Central Point Elementary employs creative spaces all over the school, such as a podcasting nook with recording equipment, a 3D printing lab and a green screen space in what was an attic storage area. Projects and tools abound.
“One of the things I’ve had to give up is trying to keep this school neat and orderly,” Davenport said.
The elementary puts new life in old-school student projects. The first grade class recently made traditional shoe box dioramas for a space lesson. Using green screen technology, they created videos that placed them inside their dioramas talking about what they had learned.
Much of the action happens in the Collaboratory, a communal space where teachers can work on large projects and lessons.
Starting in 2017, the elementary has put on an annual spring exhibition. Students start the school year learning foundational knowledge for a project they create in the second half. Hundreds of friends and family turn out for the school-wide display of projects.
In a Collaboratory corner sits the carriage for a human-sized working elevator. When Melissa Telford’s first grade class was studying simple machines two years ago, nine kids decided to build an elevator.
“I thought, ‘Oh, my goodness, I have no idea how to build an elevator, but I can’t let my lack of knowledge stop their goal and their desire,’” she said.
Central Point asks a lot of its teachers. They are not just following the same curriculum year after year. They must plan and execute long-term projects, often on new subjects, that incorporate the core learning standards.
Telford, in her 15th year of teaching, said she has had to increase her skill level but she also gets to pick topics that speak to her. Her excitement then translates to the students.
She said the first year using projects was a revelation.
“I think a lot of us realized we were actually kind of holding our students back before by keeping things in the lines,” she said.
Through collaboration, editing and revising, her class drafted a plan to use a pulley suspended from the ceiling to lift an elevator car capable of holding people. A parent helped cut some pieces and predrill holes in the wood, but the students assembled the car using power tools and imagination. They decorated the walls and made modifications, such as replacing bungee cords on the front with a lever door for added safety.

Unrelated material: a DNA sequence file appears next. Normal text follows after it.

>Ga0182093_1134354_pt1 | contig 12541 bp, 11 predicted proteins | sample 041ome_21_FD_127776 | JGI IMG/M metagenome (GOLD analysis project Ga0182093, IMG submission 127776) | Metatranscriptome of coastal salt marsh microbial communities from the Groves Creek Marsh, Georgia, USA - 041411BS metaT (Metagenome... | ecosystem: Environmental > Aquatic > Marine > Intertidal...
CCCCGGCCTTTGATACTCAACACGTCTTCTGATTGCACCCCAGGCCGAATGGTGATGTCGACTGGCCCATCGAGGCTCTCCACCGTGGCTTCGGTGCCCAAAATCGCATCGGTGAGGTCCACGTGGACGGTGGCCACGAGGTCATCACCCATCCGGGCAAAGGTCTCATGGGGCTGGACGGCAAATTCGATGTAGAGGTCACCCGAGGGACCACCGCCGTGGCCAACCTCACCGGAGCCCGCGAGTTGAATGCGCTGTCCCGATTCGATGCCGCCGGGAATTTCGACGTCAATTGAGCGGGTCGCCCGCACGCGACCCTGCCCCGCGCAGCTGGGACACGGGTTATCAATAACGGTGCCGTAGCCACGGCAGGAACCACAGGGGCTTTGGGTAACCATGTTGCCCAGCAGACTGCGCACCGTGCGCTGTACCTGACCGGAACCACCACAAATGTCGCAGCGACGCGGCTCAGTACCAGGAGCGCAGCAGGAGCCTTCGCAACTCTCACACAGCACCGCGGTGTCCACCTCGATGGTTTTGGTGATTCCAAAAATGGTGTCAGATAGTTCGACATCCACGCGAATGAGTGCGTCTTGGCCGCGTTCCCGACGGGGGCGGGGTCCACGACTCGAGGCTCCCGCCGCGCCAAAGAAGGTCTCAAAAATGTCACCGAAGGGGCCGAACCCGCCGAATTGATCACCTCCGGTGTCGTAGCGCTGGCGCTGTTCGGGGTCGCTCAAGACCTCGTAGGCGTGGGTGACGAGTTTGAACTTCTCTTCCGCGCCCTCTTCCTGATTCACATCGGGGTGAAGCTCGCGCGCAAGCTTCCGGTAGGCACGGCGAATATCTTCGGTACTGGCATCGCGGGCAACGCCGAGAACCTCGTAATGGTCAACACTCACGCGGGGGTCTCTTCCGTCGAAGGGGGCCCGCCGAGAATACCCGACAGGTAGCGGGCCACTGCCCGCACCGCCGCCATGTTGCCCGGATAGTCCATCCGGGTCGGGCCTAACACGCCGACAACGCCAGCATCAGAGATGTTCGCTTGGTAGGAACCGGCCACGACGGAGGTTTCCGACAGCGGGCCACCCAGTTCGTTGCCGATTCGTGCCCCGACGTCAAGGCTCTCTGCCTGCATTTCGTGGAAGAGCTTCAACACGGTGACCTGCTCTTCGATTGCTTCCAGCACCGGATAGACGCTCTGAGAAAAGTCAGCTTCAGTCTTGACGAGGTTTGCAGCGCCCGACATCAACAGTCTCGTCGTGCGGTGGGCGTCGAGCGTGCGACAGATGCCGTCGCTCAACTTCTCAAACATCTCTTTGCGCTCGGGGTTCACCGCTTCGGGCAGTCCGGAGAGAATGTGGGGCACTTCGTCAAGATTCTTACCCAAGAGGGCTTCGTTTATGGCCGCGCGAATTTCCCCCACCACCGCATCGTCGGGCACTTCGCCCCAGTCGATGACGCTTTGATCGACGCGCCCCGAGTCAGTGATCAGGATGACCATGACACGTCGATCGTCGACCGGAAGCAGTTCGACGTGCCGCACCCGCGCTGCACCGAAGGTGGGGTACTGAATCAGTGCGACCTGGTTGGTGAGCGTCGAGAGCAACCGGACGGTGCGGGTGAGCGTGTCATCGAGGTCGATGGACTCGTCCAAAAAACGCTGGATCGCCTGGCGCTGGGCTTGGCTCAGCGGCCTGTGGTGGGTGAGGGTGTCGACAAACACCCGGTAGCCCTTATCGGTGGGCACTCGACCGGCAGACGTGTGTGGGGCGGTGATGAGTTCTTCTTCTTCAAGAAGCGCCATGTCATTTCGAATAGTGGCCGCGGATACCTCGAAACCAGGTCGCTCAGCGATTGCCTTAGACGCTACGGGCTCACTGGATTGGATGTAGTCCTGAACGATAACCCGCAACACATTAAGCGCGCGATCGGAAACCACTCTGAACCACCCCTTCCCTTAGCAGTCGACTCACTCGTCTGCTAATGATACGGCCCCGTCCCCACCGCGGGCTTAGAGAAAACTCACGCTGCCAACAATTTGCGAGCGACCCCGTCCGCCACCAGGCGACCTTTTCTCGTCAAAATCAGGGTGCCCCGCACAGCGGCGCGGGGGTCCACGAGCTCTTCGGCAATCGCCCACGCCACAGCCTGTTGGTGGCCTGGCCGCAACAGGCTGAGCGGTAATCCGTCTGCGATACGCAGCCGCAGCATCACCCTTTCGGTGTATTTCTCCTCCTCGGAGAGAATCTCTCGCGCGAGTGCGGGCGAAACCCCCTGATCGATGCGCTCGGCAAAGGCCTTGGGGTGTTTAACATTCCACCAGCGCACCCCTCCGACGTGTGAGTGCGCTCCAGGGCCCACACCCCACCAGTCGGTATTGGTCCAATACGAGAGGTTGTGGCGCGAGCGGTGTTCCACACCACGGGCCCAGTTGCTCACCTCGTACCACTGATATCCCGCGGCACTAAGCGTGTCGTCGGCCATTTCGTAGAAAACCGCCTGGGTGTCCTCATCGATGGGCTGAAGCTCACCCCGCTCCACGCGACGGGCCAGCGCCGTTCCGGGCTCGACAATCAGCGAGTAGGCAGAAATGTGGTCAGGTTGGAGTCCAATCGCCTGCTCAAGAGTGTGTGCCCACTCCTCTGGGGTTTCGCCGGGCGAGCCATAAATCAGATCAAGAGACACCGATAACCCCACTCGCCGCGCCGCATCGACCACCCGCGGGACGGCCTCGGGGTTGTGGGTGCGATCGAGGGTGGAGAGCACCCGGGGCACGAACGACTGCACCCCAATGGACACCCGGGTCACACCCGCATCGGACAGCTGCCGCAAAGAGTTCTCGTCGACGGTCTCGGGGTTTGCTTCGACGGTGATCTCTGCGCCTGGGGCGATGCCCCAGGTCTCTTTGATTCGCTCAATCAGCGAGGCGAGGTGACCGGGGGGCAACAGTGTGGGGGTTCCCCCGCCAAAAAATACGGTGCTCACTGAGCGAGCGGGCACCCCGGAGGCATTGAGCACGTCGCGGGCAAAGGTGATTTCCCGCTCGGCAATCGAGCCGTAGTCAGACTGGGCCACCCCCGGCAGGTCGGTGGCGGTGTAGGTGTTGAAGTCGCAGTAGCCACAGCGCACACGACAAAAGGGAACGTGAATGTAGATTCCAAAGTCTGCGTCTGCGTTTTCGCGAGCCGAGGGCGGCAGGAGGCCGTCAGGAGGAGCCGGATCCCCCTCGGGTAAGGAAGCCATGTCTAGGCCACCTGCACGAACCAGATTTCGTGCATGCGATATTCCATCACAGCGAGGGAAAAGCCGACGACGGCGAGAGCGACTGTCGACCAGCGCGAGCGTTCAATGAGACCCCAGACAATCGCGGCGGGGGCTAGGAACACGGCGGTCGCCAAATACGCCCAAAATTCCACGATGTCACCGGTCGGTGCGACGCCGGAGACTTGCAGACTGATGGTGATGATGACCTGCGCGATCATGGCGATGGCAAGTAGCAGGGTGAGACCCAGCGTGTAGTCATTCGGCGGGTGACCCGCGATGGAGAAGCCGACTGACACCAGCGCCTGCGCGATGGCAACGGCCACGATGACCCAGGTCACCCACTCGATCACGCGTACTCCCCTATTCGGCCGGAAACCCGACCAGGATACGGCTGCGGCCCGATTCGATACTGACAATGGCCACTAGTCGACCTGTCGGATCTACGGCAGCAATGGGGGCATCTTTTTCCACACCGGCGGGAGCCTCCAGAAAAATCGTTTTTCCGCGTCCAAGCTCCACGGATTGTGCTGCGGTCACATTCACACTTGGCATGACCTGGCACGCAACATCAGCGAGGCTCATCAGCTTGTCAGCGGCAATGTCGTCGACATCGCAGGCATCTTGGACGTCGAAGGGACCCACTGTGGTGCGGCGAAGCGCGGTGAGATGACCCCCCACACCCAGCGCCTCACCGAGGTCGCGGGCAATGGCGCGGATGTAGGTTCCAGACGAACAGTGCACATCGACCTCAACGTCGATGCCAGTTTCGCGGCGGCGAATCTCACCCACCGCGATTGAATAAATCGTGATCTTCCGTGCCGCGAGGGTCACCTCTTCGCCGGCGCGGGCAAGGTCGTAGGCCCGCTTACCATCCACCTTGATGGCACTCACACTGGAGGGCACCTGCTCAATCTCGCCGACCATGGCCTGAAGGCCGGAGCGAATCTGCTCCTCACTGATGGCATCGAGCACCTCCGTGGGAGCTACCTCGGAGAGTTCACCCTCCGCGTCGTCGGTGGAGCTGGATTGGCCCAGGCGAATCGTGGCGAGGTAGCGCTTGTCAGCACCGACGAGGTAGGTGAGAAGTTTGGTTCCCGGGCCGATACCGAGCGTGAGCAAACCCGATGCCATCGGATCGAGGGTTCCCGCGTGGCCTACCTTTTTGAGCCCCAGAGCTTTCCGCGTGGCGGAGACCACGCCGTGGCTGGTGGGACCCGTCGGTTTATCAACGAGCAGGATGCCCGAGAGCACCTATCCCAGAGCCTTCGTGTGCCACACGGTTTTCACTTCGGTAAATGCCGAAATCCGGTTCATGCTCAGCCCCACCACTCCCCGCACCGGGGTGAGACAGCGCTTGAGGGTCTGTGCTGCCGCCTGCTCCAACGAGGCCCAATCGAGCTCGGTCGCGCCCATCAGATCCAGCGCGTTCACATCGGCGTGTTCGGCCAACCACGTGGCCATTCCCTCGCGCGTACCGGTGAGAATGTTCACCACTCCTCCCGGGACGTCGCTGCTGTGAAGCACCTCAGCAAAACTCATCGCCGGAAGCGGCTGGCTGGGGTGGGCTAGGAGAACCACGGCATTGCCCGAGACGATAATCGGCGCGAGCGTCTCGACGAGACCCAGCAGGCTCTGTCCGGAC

The exhibition included a wall showing the standards they learned along the way in science, reading, math and art.
“There was a sense of awe,” Telford said. “Their sense of pride was so powerful because they knew the extent of their learning.”
Experiencing failures, revising and trying again are part of the learning. Telford said her class calls them “interesting mistakes,” and they celebrate them as learning opportunities. Students ask to share their mistakes.
Teacher Candey Lee said the extra effort is worth it. Students fully engaged in interesting lessons makes classroom management easier. She said the projects bring out the best in her students and she doesn’t have to battle them to do assignments.
Lee taught some of the elevator creators in second grade when they decided to build a working roller coaster capable of carrying a person. It started from a 4-foot-high platform and carried over a hill before coasting to a stop. She said those kids felt as if they could build anything.
Lee has been teaching for 17 years, but last year was her first at Central Point Elementary. She said it was the best teaching she has ever done.
Students seem to like the exhibitions too.
“It is one of the best things since I switched schools,” said fifth grader Joseph Fitzgerald. He said his old school was kind of boring, and he had attendance problems.
Now Fitzgerald is on the student council.
- Jake Arnold, OSBA